Today I tried to break apart a story I’ve been struggling with for about the last six months. It’s been through a few drafts, has been effectively finished for some time now, and has twice as many words that I’ve deleted than I’ve kept. But it’s just not quite right.

Briefly, it’s a sci-fi story about an engineer on a cargo ship who finds … something. And it changes her. The rest of the [very small] crew debate whether she’s been infected with something or not. It plays happily with some Alien type tropes, but waits until the end to tell us what’s really going on.

At first I thought one of the problems might be the shifting point of view. The first few scenes are told from the Engineer’s POV; then the rest of the story is presented from the other crew members’ POVs. This is more or less necessary to maintain the sense of mystery (I tried a few early drafts that continued from the Engineer’s POV, but it muddied the story since we don’t yet know what’s happening to her). This shifting POV bugged me a little, however, since the story kicks off with a great lead character, and then we shunt her into the background for the rest of narrative. I eventually decided that this was probably ok, so long as there’s a big focus on how my lead character has affected those other characters.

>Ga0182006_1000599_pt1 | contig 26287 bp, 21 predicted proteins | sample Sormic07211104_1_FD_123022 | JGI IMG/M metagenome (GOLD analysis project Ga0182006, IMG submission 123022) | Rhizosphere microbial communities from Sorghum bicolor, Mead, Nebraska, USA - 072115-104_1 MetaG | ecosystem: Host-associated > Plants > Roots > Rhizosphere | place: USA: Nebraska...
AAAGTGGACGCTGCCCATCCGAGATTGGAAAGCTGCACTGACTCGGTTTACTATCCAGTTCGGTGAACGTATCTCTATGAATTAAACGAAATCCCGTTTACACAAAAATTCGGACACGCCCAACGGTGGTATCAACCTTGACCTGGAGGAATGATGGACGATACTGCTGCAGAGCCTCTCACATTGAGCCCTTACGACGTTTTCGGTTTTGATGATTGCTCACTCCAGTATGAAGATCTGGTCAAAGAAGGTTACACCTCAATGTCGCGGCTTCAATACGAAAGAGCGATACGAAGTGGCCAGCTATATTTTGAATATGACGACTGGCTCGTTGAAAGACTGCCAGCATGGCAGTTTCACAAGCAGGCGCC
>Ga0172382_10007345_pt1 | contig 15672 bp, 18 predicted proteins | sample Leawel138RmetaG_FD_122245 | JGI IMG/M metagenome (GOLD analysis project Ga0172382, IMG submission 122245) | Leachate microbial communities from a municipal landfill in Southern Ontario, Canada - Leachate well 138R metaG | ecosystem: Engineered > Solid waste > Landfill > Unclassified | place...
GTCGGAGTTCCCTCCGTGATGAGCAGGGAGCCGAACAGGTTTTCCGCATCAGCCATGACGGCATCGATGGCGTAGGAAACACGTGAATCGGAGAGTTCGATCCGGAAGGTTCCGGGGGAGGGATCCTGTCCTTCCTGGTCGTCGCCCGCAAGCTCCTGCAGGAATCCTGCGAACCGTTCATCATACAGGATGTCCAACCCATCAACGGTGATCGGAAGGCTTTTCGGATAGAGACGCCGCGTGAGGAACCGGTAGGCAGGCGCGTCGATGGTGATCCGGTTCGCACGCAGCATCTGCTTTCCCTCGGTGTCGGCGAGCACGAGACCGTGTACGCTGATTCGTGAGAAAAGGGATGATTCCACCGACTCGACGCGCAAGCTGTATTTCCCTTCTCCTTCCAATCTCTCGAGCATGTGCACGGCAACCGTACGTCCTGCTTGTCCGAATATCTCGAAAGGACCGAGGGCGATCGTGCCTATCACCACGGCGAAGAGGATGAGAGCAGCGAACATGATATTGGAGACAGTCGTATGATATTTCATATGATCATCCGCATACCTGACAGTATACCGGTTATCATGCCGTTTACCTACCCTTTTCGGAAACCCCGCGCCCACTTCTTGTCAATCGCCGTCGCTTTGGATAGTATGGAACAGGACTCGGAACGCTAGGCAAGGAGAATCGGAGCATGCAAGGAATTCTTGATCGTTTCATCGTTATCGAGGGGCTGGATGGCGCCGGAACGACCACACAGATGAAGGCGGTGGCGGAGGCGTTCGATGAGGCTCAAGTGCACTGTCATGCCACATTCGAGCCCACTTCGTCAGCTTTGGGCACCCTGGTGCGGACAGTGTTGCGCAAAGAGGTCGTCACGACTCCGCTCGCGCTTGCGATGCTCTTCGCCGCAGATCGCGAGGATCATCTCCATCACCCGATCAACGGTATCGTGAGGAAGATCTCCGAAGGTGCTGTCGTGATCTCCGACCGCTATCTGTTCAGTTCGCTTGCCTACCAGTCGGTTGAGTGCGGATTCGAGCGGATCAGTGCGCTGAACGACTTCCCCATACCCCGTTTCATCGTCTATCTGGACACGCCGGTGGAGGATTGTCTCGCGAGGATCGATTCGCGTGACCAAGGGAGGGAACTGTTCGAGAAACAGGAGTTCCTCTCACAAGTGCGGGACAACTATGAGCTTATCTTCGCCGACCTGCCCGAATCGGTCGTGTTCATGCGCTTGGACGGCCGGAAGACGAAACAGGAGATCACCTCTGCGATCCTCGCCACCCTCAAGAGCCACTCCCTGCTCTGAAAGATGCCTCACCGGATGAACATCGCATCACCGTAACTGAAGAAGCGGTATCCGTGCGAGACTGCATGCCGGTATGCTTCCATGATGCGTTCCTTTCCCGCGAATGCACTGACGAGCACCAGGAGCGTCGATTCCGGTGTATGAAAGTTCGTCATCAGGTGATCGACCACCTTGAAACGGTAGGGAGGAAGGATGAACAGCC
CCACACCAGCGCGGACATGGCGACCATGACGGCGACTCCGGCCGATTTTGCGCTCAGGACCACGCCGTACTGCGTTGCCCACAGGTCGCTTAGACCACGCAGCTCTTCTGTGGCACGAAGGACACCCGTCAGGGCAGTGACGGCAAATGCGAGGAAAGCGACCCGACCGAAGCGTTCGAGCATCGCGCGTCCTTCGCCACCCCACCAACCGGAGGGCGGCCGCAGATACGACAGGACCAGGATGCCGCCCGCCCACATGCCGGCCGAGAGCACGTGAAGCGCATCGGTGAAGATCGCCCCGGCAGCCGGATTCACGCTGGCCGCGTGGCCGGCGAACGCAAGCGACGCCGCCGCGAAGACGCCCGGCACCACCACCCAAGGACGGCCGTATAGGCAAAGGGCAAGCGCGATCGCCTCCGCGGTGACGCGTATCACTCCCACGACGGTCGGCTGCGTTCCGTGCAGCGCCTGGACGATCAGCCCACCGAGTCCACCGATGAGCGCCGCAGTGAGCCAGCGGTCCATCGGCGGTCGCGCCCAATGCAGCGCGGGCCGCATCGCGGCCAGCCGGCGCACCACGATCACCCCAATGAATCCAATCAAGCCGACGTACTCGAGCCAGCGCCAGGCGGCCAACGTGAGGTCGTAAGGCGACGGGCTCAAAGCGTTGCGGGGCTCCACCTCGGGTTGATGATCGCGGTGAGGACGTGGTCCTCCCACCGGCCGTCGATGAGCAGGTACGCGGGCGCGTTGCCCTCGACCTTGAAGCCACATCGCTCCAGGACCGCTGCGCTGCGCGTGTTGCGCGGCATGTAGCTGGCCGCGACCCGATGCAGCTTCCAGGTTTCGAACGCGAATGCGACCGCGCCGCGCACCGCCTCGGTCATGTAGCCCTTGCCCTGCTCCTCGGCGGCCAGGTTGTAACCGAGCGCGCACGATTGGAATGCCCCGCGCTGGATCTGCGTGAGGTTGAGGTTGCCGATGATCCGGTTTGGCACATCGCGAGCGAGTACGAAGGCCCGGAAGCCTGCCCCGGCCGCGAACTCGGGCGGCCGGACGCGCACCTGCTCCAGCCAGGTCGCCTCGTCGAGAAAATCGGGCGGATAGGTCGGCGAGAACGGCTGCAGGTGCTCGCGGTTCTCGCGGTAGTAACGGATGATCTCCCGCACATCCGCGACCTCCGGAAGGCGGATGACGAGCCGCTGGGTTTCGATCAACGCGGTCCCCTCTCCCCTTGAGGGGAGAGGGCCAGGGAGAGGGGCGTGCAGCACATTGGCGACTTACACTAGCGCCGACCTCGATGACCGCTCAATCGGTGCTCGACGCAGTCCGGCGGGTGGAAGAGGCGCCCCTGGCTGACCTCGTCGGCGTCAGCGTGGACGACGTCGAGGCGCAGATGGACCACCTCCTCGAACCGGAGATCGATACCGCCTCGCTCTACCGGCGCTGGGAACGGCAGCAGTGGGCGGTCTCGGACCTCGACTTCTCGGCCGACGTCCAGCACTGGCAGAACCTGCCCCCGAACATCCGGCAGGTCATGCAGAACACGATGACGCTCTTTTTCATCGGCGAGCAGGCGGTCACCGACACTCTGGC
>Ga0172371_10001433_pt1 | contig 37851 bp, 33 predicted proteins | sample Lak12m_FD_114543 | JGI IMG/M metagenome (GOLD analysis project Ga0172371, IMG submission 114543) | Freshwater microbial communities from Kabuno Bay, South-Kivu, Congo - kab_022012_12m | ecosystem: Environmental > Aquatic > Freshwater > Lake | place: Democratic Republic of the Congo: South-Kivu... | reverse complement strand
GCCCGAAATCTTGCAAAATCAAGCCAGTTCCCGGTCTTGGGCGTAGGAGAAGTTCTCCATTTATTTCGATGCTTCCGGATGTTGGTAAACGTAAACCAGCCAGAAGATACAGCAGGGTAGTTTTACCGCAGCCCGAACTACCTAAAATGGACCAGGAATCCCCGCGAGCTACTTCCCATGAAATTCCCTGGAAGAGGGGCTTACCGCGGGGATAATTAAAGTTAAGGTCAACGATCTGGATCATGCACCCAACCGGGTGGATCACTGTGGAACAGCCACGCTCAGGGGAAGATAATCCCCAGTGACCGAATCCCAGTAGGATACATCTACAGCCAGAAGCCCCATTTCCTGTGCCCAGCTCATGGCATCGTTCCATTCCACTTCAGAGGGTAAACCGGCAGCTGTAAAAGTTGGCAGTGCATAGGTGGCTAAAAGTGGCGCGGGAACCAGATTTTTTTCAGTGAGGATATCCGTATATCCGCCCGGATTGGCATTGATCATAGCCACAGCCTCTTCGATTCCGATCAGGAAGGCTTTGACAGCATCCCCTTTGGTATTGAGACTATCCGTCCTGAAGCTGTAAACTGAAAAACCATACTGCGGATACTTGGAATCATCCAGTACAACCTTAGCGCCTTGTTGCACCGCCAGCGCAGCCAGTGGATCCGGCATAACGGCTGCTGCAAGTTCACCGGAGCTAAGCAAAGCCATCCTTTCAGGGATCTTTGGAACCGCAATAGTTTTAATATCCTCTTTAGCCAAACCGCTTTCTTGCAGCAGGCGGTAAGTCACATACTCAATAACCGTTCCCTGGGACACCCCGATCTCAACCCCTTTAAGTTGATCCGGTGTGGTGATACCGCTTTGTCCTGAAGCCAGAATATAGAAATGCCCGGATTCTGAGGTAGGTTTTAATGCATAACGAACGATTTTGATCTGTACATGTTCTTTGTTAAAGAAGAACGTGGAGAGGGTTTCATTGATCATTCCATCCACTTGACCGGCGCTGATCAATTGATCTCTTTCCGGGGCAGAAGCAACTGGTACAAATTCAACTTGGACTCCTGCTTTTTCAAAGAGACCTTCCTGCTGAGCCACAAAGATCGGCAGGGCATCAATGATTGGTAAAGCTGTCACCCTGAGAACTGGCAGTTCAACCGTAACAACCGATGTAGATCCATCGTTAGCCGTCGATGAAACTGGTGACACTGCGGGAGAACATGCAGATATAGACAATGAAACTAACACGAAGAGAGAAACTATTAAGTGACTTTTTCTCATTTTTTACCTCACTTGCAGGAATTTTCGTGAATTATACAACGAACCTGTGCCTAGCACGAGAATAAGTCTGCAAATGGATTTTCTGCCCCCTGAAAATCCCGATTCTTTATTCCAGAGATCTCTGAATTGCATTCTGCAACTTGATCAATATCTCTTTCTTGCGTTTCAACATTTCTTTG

Which brings me to how, exactly, does she affect those characters? There’s a major theme in the story of loss; so I needed a way for my supporting characters to echo that, while ensuring that their relationship with the lead character provides a degree of either catalysis or catharsis. I remembered that one of the characters reflects on his mother at one point, so the obvious thing there was to extend this into that character grieving over his mother. My other POV character is older–the captain of the ship, in fact–so flipping the same idea around and having him mourning a lost daughter provide a nice parallel, while adding a dimension to his relationship with the younger, female Engineer.

So far, so good. A few little things to add here and there.

Conversely, the final change is to trim the end of the story a bit. The current version has a couple of scenes that wrap up some loose ends, but what really needs to happen is for us to return to our lead character. I reckon most readers will thank me for trimming away some exposition in favour if bringing us back to the lead character and the overall point of the story. A nip and a tuck here and the plot structure should be as tight as the characterisation.

And, hopefully you’ll all get the chance to judge whether I made the right call sooner or later πŸ˜‰